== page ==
I don’t know of a single Republican who has come to the defense of Kuwait Airways for its practice of discrimination against Israelis. Keep in mind that the Kuwaiti attitude toward Israel is ultimately a religious dispute.

Republicans just don’t get it on discrimination.

If discrimination is bigoted, racist, sexist, xenophobic, homophobic, unjust, and just plain wrong, then it doesn’t suddenly cease to be those things when the discrimination is based on some religious conviction.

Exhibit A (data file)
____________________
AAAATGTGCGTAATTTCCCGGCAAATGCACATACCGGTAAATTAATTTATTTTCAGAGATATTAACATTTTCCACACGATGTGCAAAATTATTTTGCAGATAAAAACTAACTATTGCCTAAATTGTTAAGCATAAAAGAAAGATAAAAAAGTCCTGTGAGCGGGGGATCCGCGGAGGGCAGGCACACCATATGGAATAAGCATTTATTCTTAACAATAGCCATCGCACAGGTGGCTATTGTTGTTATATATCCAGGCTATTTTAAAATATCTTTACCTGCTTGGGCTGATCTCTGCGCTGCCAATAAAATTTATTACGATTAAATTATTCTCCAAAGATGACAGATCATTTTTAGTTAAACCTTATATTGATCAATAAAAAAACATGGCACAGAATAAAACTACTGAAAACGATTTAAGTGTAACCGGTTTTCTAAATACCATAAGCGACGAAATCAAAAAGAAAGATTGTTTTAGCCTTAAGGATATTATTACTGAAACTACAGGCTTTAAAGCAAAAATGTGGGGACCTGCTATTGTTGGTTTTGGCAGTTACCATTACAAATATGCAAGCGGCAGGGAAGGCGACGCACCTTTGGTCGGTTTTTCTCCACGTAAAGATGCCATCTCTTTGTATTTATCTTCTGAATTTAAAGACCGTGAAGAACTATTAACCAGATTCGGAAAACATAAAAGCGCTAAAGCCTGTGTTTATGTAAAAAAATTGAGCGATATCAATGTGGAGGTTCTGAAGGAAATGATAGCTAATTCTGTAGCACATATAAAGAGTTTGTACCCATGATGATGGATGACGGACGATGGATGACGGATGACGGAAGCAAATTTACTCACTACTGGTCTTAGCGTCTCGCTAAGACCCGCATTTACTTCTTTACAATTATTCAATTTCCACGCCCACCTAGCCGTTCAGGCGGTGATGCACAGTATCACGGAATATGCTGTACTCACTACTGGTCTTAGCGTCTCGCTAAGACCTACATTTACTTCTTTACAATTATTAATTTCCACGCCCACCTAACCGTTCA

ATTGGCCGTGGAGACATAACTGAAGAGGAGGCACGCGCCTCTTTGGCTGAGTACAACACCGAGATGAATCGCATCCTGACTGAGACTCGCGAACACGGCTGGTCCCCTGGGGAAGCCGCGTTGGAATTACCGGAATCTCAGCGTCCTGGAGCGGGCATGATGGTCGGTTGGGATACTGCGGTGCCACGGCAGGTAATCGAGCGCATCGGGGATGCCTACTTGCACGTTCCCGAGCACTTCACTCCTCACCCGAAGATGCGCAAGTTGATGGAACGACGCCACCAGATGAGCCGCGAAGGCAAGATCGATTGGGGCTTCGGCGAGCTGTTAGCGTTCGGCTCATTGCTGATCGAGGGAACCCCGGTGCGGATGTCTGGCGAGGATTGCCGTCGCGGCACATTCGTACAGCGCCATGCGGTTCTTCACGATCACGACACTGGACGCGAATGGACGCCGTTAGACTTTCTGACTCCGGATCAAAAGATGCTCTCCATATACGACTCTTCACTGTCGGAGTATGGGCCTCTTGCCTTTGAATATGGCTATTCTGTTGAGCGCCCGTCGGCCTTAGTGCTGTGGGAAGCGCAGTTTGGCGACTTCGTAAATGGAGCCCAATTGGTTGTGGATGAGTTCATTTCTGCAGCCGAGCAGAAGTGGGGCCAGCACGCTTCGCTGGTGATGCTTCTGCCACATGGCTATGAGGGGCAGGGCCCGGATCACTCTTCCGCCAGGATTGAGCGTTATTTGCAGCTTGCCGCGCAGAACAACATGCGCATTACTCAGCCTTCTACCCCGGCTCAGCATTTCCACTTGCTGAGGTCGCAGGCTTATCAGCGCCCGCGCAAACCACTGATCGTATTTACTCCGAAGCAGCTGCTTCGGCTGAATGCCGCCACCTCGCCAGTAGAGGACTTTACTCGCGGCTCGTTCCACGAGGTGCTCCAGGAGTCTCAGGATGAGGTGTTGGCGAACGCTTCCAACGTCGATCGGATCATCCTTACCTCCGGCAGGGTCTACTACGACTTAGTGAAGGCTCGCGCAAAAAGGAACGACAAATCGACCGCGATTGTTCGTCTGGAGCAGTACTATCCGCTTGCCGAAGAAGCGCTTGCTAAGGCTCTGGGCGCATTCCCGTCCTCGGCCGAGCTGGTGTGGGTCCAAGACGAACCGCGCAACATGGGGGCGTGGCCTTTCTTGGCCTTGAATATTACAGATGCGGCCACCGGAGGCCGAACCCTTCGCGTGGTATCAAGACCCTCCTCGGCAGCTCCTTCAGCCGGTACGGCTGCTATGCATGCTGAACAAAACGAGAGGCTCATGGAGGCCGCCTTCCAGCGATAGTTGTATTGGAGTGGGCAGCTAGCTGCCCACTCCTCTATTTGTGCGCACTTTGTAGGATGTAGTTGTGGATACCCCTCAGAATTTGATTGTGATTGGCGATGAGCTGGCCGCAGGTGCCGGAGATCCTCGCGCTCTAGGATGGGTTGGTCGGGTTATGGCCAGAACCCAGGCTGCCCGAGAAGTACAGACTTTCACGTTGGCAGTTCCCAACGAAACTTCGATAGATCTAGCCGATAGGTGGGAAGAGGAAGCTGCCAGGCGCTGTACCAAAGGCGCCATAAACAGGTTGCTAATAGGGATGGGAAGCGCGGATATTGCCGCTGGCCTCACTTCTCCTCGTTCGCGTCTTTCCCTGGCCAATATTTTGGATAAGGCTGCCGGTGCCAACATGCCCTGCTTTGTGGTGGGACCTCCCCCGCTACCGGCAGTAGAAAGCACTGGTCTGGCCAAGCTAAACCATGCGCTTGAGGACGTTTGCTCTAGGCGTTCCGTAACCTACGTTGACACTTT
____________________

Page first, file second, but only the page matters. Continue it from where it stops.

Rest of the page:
But discrimination is not “wrong.” In fact, there is nothing inherently “wrong” with discrimination. It is not a dirty word. No one has the right to work any job, be served in any restaurant, shop at any store, enter anyone’s property, rent any hotel room, lease any apartment, buy any house, be admitted to any club or organization, or associate with someone who doesn’t want to associate with him. Discrimination is not aggression—even if it is based on stereotypes, prejudice, bigotry, or racism, and even if it appears to be illogical, irrational, nonsensical, or unreasonable—and should not be prohibited by force of law.

Discrimination means freedom. All discrimination, not just religious discrimination.

A free society is a society free of discrimination laws.